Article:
Home Vision Entertainment presents
The Confessions of Robert Crumb (1987)
"We're underground cartoonists. On the surface our life appears to be really quaint andcharming. But underneath is a steaming cauldron of sexual perversion, drugs, and twistedneurosis."- Robert Crumb and Aline Kominsky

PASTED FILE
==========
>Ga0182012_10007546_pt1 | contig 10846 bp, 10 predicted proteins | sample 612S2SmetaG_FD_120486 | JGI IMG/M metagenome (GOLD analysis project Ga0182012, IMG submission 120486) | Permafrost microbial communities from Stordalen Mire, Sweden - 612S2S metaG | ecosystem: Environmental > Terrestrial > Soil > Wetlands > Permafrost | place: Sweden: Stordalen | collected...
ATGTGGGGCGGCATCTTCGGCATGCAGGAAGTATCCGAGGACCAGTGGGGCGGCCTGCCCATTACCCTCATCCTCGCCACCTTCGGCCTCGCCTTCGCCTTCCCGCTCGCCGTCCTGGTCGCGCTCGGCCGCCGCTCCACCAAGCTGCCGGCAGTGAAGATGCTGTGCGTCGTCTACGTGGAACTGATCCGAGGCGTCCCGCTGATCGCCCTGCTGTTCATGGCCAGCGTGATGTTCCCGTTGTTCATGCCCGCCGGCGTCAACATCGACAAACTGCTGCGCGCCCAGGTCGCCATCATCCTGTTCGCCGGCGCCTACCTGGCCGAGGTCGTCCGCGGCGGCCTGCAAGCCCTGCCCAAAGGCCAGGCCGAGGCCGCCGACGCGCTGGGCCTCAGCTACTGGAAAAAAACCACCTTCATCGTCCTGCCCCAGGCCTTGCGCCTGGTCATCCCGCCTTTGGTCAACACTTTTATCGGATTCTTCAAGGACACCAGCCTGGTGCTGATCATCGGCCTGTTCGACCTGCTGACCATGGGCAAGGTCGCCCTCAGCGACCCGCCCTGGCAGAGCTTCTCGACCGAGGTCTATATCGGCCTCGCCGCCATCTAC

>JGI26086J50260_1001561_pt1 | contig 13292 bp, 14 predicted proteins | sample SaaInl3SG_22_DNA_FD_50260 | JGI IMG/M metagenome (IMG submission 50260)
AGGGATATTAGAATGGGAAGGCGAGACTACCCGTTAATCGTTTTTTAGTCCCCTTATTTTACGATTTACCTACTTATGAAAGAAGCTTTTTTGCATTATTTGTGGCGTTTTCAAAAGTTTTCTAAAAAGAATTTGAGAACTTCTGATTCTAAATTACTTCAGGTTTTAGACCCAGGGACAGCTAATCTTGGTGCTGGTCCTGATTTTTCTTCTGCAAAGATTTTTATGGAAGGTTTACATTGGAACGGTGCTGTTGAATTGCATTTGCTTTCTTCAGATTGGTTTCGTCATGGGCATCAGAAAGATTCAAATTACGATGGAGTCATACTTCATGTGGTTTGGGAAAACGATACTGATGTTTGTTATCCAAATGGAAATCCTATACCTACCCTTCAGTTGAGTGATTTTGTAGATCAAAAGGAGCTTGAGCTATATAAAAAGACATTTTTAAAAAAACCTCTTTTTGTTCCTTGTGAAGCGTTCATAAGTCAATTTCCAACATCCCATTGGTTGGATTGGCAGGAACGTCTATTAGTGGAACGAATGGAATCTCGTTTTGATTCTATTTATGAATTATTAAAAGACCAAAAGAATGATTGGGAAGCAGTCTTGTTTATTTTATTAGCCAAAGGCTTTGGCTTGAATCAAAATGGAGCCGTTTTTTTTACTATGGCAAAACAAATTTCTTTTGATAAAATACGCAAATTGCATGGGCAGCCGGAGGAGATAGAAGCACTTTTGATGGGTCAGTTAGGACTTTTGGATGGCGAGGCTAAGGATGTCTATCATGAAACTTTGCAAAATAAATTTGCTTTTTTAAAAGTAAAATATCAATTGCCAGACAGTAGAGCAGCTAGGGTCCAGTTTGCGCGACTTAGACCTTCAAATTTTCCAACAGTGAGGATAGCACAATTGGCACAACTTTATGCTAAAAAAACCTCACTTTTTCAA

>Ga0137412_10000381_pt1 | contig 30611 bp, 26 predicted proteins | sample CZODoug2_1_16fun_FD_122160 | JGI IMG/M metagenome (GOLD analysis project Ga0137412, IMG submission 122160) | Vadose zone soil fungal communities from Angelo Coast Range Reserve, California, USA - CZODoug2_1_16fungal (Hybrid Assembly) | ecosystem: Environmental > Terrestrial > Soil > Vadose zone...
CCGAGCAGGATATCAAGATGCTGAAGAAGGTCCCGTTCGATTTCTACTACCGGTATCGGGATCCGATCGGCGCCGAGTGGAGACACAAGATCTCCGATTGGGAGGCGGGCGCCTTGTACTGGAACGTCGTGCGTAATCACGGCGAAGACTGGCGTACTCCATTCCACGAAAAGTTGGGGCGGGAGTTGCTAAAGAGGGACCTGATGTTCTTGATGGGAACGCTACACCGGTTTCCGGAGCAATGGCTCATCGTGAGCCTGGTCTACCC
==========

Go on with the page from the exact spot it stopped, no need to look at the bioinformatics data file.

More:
Stars: Robert Crumb, Aline Kominsky Crumb
Director: Robert Crumb, Colin Chase
MPAA Rating: Not Rated for (language, nudity, sexual situations all depicted in artwork)
Run Time: 00h:55m:00s
Release Date: 2002-02-19